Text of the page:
The terms ‘student engagement’ and ‘engaging students’ are often conflated, but what do these terms mean and how can we promote better engagement in learning?
Engaging students’ refers to what we as teaching staff and as institutions of education do to engage and involve students in their learning. ‘Student engagement,’ on the other hand, refers to what students do, such as the amount of effort they spend studying, the extent to which they are motivated to learn and their willingness to be involved and participate in lessons.
Much has been written in terms of student motivation; debates surrounding the extent to which engagement is a result of intrinsic values, contextual factors, the culture and ethos of the school or learning setting and individual teacher effectiveness. Some of these factors can be challenging to tackle because they can be seen as ‘out of our hands.’ Below are 5 specific strategies we can employ in promoting better student engagement:
Drawing on Sweller’s Cognitive Load Theory (1988) and instructional design, our teaching should aim not to ‘overload’ students. Cognitive overload makes learning more difficult and this is detrimental to student engagement-they will simply switch off. This is particularly crucial when working with students on intervention that are endeavouring to ‘catch up’ on missed learning or to address misconceptions.
Sequencing and chunking are alluded to by Ofsted in their recent paper ‘What’s working well in remote education’ as methods by which students can be engaged effectively and which can be applied to all forms of tuition. ‘Chunking’ refers to the breaking down lesson content or information into smaller, manageable, bite-sized chunks. It’s not about reducing the amount or complexity of information that needs to be learned, but ‘sequencing’ that information into smaller segments so that it is more easily learned, understood, practiced, applied and assessed.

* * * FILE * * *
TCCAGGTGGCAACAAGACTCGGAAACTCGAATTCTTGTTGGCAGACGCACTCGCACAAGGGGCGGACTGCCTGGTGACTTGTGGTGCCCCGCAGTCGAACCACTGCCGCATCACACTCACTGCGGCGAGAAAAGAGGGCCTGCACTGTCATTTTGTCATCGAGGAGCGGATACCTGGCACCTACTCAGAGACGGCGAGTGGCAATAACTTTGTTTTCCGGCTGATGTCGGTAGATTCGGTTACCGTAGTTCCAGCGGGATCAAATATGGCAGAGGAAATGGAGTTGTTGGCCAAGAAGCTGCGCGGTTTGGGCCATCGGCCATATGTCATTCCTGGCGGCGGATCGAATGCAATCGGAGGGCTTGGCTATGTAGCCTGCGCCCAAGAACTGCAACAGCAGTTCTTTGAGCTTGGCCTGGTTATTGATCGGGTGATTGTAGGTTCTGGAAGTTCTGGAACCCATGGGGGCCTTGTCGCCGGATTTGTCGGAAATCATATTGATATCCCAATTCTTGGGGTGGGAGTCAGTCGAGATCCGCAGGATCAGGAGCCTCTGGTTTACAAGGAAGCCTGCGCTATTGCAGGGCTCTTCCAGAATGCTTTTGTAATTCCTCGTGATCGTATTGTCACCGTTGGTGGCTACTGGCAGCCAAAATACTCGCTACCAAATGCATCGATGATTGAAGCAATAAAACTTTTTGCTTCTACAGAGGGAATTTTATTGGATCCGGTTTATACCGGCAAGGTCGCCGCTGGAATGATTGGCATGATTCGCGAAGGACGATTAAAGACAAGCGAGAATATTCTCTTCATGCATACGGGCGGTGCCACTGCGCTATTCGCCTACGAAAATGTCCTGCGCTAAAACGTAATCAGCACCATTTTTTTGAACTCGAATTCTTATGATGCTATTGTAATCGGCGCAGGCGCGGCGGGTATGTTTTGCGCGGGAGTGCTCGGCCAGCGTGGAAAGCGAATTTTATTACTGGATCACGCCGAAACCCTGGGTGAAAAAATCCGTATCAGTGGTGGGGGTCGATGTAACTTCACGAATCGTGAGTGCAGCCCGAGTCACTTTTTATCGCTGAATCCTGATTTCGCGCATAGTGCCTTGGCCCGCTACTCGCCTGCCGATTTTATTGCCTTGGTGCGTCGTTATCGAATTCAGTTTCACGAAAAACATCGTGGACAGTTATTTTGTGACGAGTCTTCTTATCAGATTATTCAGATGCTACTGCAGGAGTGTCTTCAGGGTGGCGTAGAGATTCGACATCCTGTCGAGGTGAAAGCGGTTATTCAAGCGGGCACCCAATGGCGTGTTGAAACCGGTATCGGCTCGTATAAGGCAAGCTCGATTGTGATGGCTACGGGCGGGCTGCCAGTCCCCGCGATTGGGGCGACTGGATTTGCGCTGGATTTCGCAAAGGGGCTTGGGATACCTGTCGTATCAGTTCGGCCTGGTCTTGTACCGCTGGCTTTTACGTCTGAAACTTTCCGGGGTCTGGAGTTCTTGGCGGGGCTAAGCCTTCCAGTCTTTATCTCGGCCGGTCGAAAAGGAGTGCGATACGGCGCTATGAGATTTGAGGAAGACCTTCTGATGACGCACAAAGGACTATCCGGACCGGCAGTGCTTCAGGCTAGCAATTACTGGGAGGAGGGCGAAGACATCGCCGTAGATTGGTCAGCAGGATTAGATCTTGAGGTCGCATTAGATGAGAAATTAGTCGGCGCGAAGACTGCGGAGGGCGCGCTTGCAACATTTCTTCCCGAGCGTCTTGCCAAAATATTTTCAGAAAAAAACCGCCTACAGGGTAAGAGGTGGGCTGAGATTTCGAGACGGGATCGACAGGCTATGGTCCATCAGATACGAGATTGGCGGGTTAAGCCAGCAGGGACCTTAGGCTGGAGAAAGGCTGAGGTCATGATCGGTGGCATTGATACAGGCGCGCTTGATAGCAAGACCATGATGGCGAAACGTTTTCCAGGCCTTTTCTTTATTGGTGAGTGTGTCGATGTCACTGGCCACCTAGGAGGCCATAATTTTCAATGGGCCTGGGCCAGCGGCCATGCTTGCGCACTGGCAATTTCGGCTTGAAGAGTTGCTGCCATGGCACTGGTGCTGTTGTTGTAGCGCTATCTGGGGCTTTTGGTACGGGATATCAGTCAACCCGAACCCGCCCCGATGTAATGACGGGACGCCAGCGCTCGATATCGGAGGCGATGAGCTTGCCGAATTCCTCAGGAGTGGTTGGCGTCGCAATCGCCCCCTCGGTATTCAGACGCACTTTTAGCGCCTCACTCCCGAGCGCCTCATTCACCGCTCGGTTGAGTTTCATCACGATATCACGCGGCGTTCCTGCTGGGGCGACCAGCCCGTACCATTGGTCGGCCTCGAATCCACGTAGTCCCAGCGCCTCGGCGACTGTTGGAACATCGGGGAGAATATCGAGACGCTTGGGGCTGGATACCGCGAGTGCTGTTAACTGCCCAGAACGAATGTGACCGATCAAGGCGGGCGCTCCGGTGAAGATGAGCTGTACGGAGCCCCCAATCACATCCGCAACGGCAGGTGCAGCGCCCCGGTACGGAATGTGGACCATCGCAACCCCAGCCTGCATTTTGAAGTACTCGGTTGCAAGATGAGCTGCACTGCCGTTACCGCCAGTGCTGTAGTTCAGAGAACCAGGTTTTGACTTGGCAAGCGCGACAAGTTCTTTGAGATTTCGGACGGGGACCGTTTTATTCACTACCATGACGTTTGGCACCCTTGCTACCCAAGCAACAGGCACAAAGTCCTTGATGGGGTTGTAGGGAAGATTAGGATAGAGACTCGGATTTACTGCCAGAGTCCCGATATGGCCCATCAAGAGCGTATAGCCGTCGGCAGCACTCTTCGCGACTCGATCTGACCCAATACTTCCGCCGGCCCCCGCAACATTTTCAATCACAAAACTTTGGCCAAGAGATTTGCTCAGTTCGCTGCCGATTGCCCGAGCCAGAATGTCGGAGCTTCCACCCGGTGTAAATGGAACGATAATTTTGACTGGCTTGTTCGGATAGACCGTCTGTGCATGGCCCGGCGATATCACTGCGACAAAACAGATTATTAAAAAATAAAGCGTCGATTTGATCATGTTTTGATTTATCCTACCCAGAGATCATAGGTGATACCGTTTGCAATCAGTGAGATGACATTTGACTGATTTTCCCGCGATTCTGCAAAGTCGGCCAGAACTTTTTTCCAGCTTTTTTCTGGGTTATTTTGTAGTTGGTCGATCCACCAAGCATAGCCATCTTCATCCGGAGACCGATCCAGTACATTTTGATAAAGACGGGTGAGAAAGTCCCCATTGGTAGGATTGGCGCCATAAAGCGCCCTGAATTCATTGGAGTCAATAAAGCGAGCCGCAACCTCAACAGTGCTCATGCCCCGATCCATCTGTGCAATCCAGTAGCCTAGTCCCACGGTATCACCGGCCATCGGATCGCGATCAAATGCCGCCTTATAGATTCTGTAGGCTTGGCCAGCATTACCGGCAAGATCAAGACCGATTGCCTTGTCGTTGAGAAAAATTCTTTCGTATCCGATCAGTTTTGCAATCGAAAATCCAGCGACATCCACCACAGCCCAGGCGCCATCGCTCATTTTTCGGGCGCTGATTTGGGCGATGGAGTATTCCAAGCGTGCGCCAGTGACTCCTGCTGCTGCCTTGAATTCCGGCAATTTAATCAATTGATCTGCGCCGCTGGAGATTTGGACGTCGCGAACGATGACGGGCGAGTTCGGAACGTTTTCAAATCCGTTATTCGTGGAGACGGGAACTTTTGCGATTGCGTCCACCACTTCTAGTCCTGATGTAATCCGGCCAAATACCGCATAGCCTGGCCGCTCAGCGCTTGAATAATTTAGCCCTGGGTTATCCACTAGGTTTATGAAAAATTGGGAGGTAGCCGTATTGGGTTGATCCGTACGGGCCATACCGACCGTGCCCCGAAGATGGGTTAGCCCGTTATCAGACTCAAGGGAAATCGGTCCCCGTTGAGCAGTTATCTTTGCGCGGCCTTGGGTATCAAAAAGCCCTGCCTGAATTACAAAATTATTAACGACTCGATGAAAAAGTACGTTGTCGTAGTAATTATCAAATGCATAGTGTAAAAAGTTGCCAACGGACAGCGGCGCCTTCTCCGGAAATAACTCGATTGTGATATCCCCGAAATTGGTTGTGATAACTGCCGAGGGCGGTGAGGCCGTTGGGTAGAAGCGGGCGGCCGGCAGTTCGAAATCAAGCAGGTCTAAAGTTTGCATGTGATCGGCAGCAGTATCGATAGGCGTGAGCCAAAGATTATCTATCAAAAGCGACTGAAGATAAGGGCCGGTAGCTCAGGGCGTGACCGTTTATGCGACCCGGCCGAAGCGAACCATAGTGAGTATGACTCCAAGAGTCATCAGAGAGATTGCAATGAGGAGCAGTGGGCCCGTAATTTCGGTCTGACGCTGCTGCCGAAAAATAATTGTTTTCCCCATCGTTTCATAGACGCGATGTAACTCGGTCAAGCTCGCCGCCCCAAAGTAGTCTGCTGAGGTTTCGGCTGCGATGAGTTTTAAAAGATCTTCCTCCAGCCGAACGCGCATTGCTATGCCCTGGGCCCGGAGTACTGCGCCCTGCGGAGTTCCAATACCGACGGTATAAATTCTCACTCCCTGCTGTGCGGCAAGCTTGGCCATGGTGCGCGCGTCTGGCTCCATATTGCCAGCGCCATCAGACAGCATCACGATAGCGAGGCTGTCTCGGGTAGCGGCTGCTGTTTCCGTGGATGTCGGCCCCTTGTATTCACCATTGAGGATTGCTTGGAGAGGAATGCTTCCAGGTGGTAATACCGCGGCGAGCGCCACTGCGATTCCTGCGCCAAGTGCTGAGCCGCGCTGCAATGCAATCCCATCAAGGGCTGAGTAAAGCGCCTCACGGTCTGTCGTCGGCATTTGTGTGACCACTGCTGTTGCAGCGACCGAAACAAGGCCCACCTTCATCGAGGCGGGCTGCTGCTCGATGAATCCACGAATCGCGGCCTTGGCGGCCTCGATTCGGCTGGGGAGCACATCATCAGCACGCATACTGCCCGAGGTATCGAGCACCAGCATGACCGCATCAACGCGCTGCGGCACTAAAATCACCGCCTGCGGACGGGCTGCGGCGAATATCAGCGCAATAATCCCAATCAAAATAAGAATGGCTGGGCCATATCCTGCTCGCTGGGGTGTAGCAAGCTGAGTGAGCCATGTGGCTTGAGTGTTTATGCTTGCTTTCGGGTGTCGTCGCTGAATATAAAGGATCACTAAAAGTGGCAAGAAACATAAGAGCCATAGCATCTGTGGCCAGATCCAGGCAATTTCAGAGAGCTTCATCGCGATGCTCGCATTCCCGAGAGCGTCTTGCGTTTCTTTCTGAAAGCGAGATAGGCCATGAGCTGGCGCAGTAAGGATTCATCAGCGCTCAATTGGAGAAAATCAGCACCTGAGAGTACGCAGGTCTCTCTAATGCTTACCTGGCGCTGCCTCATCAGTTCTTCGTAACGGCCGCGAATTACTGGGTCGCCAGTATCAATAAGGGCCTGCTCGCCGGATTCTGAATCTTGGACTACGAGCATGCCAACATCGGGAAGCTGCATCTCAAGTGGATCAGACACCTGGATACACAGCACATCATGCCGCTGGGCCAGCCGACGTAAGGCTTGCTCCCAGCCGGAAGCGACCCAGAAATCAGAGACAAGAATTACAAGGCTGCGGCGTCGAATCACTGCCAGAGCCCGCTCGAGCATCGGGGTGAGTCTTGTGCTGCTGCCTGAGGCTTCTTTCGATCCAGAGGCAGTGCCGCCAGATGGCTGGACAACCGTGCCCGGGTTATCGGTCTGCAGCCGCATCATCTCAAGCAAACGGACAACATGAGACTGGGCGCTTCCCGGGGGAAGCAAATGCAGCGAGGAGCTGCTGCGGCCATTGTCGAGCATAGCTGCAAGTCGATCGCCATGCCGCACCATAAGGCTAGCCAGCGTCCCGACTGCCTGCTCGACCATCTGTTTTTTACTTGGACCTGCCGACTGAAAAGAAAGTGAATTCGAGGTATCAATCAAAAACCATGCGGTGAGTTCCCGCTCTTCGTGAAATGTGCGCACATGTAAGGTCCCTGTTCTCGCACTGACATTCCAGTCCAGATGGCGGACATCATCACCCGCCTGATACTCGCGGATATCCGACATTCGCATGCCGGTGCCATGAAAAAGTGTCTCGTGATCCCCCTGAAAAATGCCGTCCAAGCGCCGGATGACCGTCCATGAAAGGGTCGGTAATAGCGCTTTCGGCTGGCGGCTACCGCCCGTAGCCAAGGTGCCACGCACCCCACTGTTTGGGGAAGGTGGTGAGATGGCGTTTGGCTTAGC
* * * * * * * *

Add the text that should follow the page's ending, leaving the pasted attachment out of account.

Relationships fostered between teachers and their students are another key factor to consider in promoting engagement. This draws on John Hattie’s work; a connection with a class teacher, a belief that their teacher cares and wants them to succeed was identified as a factor that significantly enhanced engagement.
Research suggests that if students can’t see the point or purpose of a task, they are less likely to engage or to disengage ebtirely (Fredricks, Blumenfeld, & Paris, 2004). Explicitly ensuring students can see the rationale and a meaningful purpose behind learning activities, making the effort to connect those activities with prior learning, knowledge or student experience and helping students to take ownership of their learning all support this.
No one enjoys feeling overwhelmed or out of their depth and the same is certainly true for students. Researchers suggest that students experiencing success by effectively performing an activity can impact subsequent engagement positively (Schunk & Mullen, 2012). Ensuring tasks are only just beyond students’ current levels of proficiency and are scaffolded so that they can feel confident in completing a task that steps up their learning builds student confidence. Encouraging students to demonstrate their understanding of the task, set their own success criteria and giving feedback that show clear next steps for progress are also effective strategies in building confidence.
By no means are these the only effective methods for promoting engagement, but they do provide a tried and tested starting point.
At Tute, we are always working on promoting engagement. If you’d like to hear about our successes, please take a look at what our partners say and what our students say about how Tute has worked for them.